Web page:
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Missing six lines from Jane Austen letter discovered after 200 years, and are revealed to be about laundry

Professor Kathryn Sutherland, of St Anne's College at The University of Oxford, said: "We are hoping to find evidence of a love child, or some form of sexual liaison.

"But she was writing to her sister from London - part of her charm was her domesticity - Austen's was an art of the trivial, her pioneering fictions transform modest domesticity into art.

"We might wish that a new scrap of writing by Austen would contain intimate revelations, but what could be more perfect than a linen inventory."

Prof Sutherland explained that much of the writer's work was passed on through the family and eventually sold on to wealthy collectors who prized Austen's handwriting.

She said: "As Jane become more popular in the 19th century, her relative Lord Brabourne sold off a lot of her notes as fast as he could, it is likely this was one of them.

"As Caroline Spurgeon, the first woman professor in London University, wrote in 1927, 'every scrap of information and every ray of light on Jane Austen are of national importance'."

The six lines, part of letter 87, feature in an leather-bound autograph book, among over 200 notes and signatures from figures such as George Washington and Queen Victoria.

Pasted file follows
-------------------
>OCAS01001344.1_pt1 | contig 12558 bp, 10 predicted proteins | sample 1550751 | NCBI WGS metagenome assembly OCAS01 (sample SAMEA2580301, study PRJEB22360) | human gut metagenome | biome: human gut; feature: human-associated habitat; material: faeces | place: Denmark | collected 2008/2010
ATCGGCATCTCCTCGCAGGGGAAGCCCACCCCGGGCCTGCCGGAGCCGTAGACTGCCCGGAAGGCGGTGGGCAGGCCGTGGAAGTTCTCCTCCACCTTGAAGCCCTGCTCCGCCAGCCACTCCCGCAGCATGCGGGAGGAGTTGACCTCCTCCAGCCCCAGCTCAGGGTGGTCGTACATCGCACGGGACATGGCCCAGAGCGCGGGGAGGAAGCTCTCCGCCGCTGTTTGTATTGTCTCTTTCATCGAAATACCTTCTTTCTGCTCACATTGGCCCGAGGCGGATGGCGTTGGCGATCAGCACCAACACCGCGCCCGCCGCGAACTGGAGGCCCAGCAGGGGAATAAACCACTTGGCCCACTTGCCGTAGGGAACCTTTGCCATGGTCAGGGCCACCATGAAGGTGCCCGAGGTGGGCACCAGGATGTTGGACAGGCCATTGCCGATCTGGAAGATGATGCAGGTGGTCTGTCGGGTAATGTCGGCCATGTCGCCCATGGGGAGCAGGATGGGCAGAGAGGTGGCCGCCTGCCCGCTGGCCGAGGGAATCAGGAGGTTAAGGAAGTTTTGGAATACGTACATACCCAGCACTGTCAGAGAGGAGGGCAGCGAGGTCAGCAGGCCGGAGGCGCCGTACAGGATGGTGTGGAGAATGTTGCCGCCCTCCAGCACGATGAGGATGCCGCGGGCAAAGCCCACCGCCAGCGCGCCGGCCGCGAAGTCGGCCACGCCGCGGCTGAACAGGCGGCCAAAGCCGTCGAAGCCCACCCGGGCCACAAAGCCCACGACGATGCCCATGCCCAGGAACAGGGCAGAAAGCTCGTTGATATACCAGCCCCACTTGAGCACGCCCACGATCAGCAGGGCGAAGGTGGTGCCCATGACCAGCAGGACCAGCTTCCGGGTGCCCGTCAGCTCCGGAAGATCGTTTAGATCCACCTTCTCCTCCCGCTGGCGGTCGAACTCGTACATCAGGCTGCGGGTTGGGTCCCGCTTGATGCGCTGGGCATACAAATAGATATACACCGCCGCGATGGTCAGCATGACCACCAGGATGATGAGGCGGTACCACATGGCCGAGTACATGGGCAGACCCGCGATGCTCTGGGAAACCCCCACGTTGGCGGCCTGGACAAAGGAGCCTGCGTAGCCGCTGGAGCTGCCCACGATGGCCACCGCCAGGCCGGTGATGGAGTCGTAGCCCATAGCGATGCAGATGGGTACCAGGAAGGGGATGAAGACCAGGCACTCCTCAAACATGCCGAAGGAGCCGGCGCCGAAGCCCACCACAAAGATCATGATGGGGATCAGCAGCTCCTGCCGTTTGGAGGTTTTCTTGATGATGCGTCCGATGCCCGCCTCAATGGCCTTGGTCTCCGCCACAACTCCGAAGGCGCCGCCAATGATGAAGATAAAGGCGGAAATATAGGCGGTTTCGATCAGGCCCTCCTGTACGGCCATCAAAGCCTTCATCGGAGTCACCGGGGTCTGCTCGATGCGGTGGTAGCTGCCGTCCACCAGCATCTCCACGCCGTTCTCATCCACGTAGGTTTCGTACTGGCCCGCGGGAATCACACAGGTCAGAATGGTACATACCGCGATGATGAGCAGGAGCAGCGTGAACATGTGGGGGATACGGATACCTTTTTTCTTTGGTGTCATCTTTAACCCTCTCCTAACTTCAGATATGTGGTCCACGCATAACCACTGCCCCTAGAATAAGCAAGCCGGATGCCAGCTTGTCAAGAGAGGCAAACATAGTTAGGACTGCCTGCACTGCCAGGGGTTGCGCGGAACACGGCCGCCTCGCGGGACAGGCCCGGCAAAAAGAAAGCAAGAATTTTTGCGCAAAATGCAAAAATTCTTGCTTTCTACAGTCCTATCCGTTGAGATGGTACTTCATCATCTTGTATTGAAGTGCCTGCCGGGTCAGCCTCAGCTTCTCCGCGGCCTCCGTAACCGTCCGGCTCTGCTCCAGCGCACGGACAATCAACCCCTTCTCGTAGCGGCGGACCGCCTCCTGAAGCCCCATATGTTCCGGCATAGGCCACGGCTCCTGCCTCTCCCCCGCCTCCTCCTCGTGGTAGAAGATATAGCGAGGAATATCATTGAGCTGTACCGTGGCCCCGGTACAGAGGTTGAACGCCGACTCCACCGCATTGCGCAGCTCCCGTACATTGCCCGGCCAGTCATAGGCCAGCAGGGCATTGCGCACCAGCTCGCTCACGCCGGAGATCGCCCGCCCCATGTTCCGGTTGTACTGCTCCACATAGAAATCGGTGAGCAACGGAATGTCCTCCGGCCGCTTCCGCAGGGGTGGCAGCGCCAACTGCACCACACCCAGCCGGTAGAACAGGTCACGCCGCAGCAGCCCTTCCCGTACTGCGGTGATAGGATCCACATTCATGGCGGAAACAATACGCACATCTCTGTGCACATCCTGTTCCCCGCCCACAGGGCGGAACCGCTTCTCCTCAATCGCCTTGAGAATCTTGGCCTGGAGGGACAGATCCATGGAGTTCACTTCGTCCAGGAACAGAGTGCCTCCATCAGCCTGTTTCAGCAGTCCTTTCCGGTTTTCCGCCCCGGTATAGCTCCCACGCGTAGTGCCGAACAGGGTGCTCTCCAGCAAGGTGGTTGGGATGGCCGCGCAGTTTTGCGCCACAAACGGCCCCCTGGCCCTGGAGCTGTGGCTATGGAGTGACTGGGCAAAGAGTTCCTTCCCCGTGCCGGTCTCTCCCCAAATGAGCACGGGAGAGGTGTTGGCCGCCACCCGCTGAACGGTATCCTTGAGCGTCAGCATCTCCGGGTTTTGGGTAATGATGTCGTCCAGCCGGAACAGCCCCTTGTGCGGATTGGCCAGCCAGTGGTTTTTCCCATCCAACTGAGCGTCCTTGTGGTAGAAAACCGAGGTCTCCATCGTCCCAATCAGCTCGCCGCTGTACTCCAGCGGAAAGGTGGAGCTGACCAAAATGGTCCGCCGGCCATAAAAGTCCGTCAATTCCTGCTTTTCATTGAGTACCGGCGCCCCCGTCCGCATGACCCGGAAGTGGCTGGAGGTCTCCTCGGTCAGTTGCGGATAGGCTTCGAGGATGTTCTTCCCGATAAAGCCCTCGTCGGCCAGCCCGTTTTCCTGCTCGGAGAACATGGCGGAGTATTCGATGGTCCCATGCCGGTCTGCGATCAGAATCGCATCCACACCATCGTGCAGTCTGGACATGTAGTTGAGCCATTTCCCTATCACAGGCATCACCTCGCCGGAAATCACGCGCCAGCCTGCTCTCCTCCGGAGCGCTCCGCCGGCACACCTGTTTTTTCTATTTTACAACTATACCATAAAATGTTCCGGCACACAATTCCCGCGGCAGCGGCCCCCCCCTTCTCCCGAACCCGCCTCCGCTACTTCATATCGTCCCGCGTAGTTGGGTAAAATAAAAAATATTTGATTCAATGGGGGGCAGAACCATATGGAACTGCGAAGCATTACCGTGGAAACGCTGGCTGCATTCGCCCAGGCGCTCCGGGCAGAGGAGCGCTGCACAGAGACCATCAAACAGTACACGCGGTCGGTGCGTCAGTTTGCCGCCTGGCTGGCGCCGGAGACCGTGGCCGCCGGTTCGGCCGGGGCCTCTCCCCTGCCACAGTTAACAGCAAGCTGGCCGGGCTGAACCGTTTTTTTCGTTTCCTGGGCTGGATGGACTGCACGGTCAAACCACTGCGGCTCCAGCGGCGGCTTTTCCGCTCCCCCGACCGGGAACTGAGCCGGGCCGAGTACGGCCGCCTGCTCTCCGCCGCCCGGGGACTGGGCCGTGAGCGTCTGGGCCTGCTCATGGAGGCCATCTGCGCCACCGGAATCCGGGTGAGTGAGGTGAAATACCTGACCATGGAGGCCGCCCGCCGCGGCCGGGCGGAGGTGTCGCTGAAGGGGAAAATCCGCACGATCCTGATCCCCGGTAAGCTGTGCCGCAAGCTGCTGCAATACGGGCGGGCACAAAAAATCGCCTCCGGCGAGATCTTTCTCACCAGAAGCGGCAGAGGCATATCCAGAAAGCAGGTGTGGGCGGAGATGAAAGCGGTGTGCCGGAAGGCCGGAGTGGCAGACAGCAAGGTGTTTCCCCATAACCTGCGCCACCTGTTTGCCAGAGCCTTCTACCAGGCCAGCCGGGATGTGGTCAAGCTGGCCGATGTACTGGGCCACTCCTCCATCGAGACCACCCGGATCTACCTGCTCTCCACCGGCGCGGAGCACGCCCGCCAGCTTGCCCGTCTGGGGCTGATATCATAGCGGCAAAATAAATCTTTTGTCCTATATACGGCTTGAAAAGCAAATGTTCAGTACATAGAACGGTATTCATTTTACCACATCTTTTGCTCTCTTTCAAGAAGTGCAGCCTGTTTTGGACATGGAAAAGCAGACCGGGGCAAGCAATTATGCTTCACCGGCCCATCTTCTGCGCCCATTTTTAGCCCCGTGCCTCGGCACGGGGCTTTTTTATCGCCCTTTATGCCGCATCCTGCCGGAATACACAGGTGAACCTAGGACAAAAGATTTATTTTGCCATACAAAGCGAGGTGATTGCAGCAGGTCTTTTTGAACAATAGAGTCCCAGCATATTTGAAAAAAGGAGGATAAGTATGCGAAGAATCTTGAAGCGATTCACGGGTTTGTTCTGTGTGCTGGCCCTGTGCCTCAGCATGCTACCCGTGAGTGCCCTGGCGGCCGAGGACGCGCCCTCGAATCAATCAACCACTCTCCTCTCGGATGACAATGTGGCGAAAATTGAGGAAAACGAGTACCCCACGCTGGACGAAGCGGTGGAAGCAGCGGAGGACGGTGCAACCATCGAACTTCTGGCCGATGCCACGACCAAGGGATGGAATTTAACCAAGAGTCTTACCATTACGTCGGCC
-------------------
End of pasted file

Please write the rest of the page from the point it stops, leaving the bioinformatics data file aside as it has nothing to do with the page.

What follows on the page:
Jane Austen herself is said to have written more than 200 letters to her family.

Austen expert Hazel Jones said: "As Jane's popularity grew so did the desire to possess some of her hand written work - people gained a bit of kudos that way, especially American collectors.

"If you look at this letter, you can see the autograph is missing. So that was presumably cut and sent out to someone else.

"Her brother, Henry Thomas Austen, moved close to Covent Garden from Sloane Street following the death of his wife Eliza Hancock in 1813.

"In many of Austen's letters she appears domestic, this is not the first - you can find others where she discusses fabric and china. 

"The letters destroyed by Cassandra, I don't think we are ever likely to find those again - the bits that she cut out, they are lost."

The museum will display the note, along with a book of autographs, before it is returned to a private US collector who bought the  book at auction for £16,000 in September 2017.

After Jane Austen's death in 1817, her family is said to have destroyed some of the letters she wrote to them to avoid any potential embarrassment.

Cassandra Austen set about burning many of her sister's letters in an attempt to preserve her legacy, and cut out passages of others to prevent them leaking.

So when the last six lines of one note was recently unearthed - penned by the famed author to her Cassandra four years before her death - there were hopes it may lead to an intimate secret.

Instead, the writer simply described matters concerning her laundry.

Today a leading academic described the mention of "linen inventory" and "storeplaces" in the note as part of what made Austen's art so universally popular.

The missing lines have now gone on display at the Jane Austen House Museum in Chawton, Hampshire, and concern the reordering of her brother George's London estate.

In the letter, dated September 15-16, 1813, Austen wrote: "By the time you get this, I hope George & his party will have finished their Journey.

"God bless you all. I have given Mde. B. my Inventory of the linen, & added 2 round towels to it by her desire.

"She has shewn me all her storeplaces, & will shew you & tell you all the same. Perhaps I may write again by Henry."

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